Why do you think people believe in religion?

No need to speculate, since I did a study on it for a college psychology class. The two most commonly given reasons were:

1) direct evidence through personal experience: People claimed to have seen, heard, or otherwise experienced phenomena that they believed could only be explained by the hypothesis that God was real.

2) philosophical arguments: People were convinced that such things as the existence of the universe, the existence of inferential thought, the existence of objective moral principles, etc. could only be explained by the premise that God existed.

What is the best approach to dealing with someone who's religious?

If you have no interest in the subject, you can ignore them. Otherwise, I would suggest that you (1) ask them why they believe what they believe, and (2) share with them why you believe (or don't believe) what you believe (or don't believe).

How long until religion is extinct except in small pockets of humanity (if we can survive before they destroy the planet)?

First, I don't know why you think that religious people are going to destroy the planet. The only thing humans have done that has seriously raised the possibility of destroying the entire planet is invent nuclear weapons, and religion didn't really play any role in that.

Second, the prevalance of religion throughout the history of mankind strongly suggests that it will never become extinct.

Posted in School or College Plays - revealing performances on 2012-03-05 06:35:11

I'm going to give a somewhat different view on this.

There were a number of things for which the 1990 movie "Lord of the Flies" was criticized, one of which was its use of bad language. The argument was that the book didn't use any bad language, and therefore a movie made from it shouldn't, either. But the critics ignored the fact that the book does allude to the boys using bad language (e.g., "Ralph swore.") even though it doesn't include the bad words in the text. But on the stage or screen, you don't have that ability. You either hear Ralph say the bad word, or Ralph doesn't swear.

In the same way, it would be pretty hard in a stage presentation to depict Mowgli as nude without having the boy who plays the part actually be nude on stage.

The scene with the boy getting stripped by some other boys, however, is a bit different. You can say that this sort of thing sometimes happens in real life and that it's "meant as a bit of fun" rather than as something sexual, but I'd submit that when it does happen in real life, it's normally only "a bit of fun" for the boys doing the stripping - not for the one being stripped, and that it's only fun for them because they enjoy subjecting the boy to embarrassment and humiliation. And the question then becomes whether a child actor should really have to subject himself to that kind of embarrassment and humiliation (which is really a form of injury) just to play the part.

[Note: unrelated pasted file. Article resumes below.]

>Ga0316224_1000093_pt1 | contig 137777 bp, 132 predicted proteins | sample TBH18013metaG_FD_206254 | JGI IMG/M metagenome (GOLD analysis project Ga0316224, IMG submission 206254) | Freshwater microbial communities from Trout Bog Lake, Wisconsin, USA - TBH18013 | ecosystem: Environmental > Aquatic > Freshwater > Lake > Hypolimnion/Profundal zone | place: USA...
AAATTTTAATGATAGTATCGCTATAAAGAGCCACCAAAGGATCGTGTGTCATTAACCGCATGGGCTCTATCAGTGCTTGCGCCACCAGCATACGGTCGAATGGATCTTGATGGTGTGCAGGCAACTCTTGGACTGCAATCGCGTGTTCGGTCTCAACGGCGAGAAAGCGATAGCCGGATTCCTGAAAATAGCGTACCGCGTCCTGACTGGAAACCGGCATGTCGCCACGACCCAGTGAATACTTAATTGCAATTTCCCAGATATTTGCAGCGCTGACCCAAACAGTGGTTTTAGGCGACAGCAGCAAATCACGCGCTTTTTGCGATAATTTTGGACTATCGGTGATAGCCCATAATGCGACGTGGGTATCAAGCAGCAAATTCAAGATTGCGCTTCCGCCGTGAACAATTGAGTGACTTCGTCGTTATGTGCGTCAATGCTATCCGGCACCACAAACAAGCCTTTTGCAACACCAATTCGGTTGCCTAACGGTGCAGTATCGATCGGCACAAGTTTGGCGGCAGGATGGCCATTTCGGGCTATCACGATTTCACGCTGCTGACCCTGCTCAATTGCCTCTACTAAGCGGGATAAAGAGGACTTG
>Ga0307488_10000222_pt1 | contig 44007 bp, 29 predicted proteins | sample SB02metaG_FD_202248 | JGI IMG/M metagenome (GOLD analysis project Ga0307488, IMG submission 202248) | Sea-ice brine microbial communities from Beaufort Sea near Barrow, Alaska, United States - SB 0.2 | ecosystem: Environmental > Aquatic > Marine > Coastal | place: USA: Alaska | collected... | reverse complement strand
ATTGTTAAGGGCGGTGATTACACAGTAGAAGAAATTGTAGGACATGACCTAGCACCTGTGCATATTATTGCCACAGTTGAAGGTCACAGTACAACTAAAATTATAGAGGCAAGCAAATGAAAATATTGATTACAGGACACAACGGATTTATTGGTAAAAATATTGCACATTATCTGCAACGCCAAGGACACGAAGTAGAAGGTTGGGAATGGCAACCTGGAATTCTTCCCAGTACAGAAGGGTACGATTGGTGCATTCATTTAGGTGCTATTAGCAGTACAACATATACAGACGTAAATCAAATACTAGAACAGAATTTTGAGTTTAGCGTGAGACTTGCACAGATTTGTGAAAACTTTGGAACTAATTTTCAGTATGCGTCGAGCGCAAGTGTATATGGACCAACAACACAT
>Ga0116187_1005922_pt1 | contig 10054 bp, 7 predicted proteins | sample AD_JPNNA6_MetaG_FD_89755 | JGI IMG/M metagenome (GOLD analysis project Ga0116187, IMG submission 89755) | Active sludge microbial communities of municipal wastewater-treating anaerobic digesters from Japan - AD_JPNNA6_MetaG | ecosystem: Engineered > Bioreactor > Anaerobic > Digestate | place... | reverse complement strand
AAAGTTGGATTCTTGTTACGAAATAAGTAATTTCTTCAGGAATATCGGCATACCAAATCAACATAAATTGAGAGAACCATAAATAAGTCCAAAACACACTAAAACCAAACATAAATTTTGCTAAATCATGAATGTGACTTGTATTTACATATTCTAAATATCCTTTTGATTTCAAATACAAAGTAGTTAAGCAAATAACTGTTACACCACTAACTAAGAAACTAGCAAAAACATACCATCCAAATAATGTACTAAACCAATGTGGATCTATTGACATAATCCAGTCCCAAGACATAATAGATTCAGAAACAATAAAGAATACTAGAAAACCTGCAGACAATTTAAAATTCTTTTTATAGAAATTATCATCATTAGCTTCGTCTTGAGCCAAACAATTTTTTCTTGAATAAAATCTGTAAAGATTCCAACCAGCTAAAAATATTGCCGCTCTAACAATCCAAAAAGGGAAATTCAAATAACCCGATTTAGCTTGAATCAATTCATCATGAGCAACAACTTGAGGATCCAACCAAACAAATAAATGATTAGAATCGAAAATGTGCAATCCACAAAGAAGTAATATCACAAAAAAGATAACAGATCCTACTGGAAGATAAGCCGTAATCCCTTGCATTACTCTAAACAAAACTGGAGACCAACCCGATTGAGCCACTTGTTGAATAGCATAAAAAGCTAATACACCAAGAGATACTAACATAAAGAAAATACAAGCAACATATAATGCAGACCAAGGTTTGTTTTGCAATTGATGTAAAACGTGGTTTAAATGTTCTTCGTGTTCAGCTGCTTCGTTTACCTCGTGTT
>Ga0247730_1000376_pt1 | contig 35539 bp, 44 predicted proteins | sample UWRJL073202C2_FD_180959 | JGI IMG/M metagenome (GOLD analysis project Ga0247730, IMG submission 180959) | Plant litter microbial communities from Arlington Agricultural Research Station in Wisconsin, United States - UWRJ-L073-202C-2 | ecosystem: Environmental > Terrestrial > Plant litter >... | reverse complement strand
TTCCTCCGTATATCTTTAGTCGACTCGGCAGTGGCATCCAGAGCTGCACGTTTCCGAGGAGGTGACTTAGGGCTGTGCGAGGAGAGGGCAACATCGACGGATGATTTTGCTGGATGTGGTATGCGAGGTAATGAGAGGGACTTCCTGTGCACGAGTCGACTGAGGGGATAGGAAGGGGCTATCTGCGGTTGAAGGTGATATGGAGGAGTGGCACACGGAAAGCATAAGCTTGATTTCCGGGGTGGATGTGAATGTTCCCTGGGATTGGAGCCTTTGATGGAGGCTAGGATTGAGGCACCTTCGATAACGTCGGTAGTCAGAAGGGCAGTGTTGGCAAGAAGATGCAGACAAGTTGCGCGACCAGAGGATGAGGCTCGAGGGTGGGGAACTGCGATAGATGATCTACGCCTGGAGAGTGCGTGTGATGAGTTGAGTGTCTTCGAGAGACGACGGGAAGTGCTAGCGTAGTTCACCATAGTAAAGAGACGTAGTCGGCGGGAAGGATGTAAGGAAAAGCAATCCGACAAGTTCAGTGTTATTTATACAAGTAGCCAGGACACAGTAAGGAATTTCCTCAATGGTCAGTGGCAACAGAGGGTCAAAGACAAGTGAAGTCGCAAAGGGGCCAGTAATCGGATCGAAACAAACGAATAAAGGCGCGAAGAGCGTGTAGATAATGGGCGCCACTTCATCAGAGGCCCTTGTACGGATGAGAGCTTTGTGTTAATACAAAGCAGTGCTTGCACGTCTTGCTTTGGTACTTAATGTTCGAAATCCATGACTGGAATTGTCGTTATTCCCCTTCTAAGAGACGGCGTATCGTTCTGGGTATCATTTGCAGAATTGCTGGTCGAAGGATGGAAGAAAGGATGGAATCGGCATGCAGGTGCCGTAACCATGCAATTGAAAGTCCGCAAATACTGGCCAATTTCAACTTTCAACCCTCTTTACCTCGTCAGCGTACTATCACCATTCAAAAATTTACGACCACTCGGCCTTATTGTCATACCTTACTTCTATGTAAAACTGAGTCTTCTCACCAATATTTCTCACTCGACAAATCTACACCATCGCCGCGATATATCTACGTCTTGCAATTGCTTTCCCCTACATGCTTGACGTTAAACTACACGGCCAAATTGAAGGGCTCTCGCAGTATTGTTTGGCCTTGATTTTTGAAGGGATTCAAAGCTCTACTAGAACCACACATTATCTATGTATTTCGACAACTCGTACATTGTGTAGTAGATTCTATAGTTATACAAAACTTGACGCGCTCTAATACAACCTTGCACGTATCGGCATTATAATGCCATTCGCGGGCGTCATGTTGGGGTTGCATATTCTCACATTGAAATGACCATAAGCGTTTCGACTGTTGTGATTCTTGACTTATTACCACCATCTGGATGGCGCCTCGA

We take it for granted that an actor or actress can portray someone being shot or stabbed without actually being shot or stabbed themselves. And the same should be true in this case. For example: The boys drag their victim behind some bushes so that no adult will see what is going on and stop them. You see them pulling off the boy's shoes, socks, shirt, pants, and underpants, you see them run away carrying all of his clothes, and you see the boy sit up behind the bushes with an embarrassed and worried look on his face and look around, trying to figure out what to do. The boy could actually be naked, but he wouldn't have to be fully exposed in front of the audience, since in real life he'd undoubtedly be trying to stay hidden. But, since the audience wouldn't be seeing his entire body, the boy actor could also be wearing some swim briefs or something, so that he wouldn't actually have to be nude in front of anyone.

Of course, you could argue that actually being nude in front of the audience would make it easier for him to look embarrassed and humiliated. But that would only be true if he were the kind of boy who finds it embarrassing and humiliating to be nude in public, in which case there's a good chance that he wouldn't even agree to play the part. A boy actor who had spent lots of time on nude beaches, on the other hand, might be comfortable playing the part, but probably wouldn't find it easier to look embarrassed and humiliated just because he was nude in public.